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Jerome Bettis, affectionately known as "The Bus", is considered one of the best big backs of his era and was an integral part of the Pittsburgh Steelers winning Super Bowl XL in 2006.
Bettis was picked in the first round (10th overall) of the 1993 NFL draft by the-then Los Angeles Rams. A star even in his rookie year, he rushed for 1,429 yards and was named Offensive Rookie of the Year. He rushed for over 1,000 in his second season with the Rams, but his carries declined and he was traded to the Pittsburgh Steelers in 1996. His career took an upturn after the trade and Bettis became an important part of the Steelers offense.
Shortly after the Steelers lost the 2005 AFC Championship game, Steelers quarterback Ben Roethlisberger promised Bettis that if he came back for one last season. Roethlisberger would get him to the Super Bowl. Apparently, it was this promise that got Bettis to play one more season. In his first 12 NFL seasons, Bettis had reached the playoffs five times but had never played in the Super Bowl.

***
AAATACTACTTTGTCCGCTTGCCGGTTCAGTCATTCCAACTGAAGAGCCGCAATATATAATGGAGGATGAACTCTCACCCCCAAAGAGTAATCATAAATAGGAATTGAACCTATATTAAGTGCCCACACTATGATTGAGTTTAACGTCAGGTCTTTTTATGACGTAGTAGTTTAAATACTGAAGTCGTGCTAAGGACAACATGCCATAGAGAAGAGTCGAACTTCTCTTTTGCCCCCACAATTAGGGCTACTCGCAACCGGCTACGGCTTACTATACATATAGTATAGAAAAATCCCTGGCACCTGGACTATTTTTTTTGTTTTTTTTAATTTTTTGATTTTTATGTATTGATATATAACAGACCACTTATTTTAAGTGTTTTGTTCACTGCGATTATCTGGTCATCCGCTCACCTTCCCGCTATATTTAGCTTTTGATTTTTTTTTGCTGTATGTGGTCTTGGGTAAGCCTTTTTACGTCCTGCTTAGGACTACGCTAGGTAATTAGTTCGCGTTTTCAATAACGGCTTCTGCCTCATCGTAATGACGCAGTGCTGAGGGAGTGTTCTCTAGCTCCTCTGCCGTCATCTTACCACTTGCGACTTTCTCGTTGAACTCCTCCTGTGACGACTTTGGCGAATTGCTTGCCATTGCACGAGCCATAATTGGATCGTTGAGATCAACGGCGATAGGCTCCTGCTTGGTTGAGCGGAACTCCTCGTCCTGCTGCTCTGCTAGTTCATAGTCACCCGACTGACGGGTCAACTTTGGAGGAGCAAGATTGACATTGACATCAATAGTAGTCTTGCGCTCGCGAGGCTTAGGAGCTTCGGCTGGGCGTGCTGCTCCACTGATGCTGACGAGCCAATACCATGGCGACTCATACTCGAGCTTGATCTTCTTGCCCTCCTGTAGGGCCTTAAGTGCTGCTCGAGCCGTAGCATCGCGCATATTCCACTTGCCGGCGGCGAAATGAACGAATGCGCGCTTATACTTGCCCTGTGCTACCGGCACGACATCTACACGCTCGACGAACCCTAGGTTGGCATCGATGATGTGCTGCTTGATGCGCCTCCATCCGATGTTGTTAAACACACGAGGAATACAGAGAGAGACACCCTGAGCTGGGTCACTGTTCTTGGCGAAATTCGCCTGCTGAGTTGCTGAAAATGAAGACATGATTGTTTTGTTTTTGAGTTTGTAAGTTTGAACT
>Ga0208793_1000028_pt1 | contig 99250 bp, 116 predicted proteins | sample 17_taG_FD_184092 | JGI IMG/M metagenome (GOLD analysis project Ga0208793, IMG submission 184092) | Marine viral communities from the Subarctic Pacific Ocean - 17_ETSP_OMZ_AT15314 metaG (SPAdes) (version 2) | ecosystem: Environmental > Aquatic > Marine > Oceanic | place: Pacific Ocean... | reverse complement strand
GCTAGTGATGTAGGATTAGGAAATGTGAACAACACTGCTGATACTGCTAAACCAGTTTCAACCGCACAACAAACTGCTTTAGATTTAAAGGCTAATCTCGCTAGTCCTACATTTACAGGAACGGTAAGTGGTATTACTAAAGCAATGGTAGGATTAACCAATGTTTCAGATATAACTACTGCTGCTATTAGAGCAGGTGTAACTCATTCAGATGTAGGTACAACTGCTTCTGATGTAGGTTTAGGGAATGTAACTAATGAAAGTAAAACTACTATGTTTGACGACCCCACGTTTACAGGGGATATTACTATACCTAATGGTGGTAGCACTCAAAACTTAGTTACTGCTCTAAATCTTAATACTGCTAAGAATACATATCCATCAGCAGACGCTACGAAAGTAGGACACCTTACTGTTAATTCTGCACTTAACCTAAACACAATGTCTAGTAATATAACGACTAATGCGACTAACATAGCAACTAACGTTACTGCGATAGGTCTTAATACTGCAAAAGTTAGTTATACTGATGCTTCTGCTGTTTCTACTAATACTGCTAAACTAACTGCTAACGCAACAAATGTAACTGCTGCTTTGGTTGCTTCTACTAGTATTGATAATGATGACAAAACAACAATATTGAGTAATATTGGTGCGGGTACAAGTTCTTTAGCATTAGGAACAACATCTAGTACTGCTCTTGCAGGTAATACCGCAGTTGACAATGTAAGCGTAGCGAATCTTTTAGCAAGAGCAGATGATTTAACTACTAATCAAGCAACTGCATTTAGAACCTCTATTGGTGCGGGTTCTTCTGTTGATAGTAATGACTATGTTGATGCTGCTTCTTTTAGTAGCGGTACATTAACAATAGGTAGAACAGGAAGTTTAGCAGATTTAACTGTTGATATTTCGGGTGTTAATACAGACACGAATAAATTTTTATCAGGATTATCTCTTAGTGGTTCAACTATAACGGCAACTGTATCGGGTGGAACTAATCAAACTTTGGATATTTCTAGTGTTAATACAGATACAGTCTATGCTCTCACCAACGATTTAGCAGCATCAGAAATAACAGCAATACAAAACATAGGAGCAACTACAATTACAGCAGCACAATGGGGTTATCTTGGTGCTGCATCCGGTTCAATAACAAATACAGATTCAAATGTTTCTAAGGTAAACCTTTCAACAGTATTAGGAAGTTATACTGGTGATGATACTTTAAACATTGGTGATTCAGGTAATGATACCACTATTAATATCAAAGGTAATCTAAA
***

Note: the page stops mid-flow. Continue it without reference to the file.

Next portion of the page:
Fast forward to 2006 - the Steelers were set to play the Denver Broncos in the AFC Championship game. Bettis delivered a rousing speech to his teammates the day before the game, asking them to "Just get me to Detroit," his hometown, where Super Bowl XL was to be played. His wish was granted, as he and the Steelers advanced to Super Bowl XL with a 34-17 win over the Broncos.
Two weeks later, Bettis’s wish came true as the Steelers defeated the Seattle Seahawks, 21-10. Bettis rushed for 43 yards on 14 carries, an average of 3.1 yards per carry.
Bettis retired after 13 seasons as the NFL's fifth leading all-time rusher with 13,662 yards and 91 touchdowns. He was a six-time Pro Bowl selection. He also won the NFL Comeback Player of the Year award in 1996 and, in 2002, he was the recipient of the Walter Payton Man of the Year Award.
Bettis hasn’t slowed down since his retirement from football. He’s involved in a restaurant venture in Pittsburgh called Jerome Bettis 36 Grille and is active in philanthropic causes, including the Bus Stops Here Foundation to aid underprivileged children and the “Cyber Bus” program that enables Detroit middle and high school students to both build and use the latest computer technology.